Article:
Three times a day my valet, resplendent in full corporate colours, but with scarcely a smile, brought in bread and water and deposited them taciturnly on the well scrubbed table, before leaving and locking the door behind him with hardly a word: not unkind, merely maintaining the emphasis that ‘solitary’ meant solitary. I did not feel to complain.

Perhaps I should explain at this point that I was delighted to be in solitary confinement after tasting the sociability of the inmates of the dormitory hut to which I had been assigned on my arrival at the former military camp on the Isle of Sheppey in Kent, that had been converted into an open prison. Some of them played schoolboy games that included giving the new boy a hard time. Having been taught that newcomers should be cared for and welcomed, and feeling rather more than somewhat put out at being in prison at all, my paranoia was running very close to the level of self-preservation that it serves in otherwise normal people. I do not claim to have been normal, but I was sensitive to rejection and hostility and that may have been normal.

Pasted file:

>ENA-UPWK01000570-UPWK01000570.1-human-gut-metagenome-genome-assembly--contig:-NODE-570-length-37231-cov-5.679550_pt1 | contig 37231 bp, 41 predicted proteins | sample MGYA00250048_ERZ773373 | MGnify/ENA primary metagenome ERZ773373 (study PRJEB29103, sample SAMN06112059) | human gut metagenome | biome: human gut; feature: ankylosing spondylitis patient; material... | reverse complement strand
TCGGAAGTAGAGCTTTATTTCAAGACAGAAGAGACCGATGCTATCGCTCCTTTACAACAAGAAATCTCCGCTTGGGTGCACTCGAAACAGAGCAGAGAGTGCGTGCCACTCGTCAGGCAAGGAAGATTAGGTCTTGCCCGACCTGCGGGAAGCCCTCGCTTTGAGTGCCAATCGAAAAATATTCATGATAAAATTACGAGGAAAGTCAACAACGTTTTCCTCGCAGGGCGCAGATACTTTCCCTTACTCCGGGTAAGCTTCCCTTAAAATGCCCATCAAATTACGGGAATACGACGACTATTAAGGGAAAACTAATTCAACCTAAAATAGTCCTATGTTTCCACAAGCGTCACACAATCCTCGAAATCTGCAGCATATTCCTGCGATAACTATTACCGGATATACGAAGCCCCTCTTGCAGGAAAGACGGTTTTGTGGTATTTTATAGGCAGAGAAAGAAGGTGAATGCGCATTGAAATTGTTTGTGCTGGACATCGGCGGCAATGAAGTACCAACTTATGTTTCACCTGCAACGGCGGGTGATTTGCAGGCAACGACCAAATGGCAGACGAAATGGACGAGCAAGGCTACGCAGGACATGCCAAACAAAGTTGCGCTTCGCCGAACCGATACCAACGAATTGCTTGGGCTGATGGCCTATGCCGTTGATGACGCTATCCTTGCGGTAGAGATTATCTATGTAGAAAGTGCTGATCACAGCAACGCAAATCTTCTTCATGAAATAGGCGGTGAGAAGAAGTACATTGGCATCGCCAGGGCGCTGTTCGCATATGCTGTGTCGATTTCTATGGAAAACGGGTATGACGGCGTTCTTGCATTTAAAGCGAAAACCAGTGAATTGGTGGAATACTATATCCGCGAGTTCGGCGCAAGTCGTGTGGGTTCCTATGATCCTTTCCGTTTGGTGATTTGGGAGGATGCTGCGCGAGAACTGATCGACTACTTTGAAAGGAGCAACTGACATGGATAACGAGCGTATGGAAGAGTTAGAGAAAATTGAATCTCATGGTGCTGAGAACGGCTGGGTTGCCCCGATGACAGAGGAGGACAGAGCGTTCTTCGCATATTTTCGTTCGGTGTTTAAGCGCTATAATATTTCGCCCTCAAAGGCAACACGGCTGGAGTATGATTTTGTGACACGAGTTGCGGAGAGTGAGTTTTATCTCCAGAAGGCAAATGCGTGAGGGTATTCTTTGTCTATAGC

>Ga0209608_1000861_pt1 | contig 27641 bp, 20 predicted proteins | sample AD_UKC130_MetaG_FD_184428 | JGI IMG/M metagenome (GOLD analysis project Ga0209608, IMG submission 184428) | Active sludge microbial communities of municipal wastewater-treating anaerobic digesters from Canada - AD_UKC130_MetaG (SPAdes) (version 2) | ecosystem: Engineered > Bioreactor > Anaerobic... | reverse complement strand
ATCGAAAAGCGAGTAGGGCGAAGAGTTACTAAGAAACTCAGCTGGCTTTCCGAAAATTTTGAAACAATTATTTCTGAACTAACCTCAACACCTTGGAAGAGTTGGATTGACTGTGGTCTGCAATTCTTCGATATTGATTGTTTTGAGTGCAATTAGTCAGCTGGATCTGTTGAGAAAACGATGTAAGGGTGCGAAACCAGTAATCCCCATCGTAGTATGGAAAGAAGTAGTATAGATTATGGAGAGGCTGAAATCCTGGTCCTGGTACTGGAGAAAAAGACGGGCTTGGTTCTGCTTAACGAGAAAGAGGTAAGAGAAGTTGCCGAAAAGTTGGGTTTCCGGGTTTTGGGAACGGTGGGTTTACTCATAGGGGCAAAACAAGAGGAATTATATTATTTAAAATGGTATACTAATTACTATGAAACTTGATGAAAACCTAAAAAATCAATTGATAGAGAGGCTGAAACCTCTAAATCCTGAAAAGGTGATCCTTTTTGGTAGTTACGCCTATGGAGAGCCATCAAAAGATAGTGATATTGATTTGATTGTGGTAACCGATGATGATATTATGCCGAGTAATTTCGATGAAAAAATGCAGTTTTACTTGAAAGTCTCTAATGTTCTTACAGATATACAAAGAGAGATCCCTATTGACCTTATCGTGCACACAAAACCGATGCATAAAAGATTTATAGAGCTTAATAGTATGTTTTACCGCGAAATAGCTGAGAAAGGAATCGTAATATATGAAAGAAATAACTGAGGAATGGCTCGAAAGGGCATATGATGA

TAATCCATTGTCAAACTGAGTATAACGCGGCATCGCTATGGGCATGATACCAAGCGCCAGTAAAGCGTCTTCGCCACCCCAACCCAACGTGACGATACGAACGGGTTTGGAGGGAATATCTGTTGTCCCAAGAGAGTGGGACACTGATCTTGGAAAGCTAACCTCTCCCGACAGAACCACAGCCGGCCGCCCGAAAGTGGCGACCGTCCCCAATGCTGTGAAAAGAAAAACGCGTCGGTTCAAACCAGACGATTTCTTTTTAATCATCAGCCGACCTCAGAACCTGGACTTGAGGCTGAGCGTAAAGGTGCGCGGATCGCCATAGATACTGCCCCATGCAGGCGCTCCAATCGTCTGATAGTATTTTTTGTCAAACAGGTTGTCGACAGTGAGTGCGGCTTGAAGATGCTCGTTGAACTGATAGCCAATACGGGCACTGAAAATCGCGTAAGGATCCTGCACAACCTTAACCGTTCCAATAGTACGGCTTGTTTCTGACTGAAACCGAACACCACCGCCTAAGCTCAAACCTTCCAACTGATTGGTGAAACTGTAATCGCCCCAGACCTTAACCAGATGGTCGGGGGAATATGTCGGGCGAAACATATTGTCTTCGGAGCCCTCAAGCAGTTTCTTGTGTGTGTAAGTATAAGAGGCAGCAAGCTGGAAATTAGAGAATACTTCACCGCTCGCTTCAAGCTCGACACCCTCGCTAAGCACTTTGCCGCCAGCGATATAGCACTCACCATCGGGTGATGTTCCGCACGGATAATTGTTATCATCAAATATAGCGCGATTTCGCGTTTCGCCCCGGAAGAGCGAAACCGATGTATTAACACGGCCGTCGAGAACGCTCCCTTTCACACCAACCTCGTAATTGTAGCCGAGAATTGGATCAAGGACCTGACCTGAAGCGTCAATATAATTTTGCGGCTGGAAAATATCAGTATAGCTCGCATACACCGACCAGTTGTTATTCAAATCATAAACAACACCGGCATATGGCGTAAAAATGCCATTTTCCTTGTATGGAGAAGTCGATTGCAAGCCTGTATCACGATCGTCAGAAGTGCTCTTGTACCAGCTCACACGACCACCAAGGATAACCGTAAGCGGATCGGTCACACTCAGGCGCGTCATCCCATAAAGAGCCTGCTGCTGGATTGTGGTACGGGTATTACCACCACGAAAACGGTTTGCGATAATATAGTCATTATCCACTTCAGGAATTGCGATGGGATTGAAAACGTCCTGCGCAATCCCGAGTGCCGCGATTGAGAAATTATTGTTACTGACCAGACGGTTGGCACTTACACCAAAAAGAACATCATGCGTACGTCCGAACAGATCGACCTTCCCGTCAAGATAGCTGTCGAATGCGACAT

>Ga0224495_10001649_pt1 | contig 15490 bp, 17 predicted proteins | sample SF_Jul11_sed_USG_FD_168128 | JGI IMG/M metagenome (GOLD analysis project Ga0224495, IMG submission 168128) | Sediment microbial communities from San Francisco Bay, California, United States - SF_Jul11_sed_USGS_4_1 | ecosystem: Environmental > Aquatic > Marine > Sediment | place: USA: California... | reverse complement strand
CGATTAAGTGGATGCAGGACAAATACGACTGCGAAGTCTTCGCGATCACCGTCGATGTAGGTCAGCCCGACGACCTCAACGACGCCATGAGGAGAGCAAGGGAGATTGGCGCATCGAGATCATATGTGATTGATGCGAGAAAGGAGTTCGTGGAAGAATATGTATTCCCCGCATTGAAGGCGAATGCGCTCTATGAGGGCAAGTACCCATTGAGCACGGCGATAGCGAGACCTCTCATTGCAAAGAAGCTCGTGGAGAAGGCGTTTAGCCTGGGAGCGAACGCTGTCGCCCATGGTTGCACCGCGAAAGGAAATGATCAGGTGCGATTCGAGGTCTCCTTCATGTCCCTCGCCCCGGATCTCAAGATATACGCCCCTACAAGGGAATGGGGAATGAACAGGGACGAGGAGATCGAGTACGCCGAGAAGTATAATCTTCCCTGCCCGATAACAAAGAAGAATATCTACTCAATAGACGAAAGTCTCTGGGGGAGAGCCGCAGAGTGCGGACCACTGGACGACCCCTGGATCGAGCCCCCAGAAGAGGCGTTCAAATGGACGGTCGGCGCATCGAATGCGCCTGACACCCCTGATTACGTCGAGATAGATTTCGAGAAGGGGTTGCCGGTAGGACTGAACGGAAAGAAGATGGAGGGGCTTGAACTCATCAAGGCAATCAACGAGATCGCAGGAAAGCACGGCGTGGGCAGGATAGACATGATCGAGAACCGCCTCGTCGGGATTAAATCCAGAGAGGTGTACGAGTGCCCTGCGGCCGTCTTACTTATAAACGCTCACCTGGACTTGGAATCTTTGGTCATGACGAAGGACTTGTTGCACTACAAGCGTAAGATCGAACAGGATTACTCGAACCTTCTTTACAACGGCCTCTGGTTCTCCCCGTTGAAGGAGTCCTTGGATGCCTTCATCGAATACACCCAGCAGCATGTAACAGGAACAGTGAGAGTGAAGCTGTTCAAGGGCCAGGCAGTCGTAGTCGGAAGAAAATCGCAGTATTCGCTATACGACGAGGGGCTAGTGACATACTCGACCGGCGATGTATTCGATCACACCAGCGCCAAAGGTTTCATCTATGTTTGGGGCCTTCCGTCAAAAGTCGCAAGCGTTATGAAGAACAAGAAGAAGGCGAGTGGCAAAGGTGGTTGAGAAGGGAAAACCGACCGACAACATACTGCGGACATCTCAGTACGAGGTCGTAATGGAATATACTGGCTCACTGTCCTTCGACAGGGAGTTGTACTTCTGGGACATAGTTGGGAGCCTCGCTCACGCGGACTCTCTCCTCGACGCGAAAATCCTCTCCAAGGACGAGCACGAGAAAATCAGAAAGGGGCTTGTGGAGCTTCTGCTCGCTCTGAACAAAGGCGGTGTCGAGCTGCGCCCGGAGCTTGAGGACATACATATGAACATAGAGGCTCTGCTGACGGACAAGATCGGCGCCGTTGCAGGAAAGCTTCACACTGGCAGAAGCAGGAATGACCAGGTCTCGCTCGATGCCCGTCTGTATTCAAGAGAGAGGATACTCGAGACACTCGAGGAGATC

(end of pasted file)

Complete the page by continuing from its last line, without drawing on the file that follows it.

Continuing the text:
I was less than tolerant when some exuberant youth threw a wet sock at me as I rested on my bed, and I let everyone know that I was to be left alone. For the remainder of the evening and night I was left alone. However, as we lined up on parade in the morning, someone threw a pebble at me from behind that struck me on the ear. I immediately broke ranks, turned to face the parade, and demanded that the coward who had thrown the pebble step forward and take what he had coming. Typically, the coward remained anonymous, but a prison officer took exception to my display of independence, doubtless defending his position as my defender, and put me on report.

A train of events commenced as I was being marched into the presence of the deputy governor that culminated in my being shackled, threatened, having the life almost squeezed out of me by a prison officer whose sobriquet, Jumbo, was merited, and upon being represented in a more subdued spirit. I was awarded seven days solitary confinement, three days on bread and water, and immediate transfer from the nursery playground of Sheppey to the more secure and adult Canterbury Prison. It was a welcome change.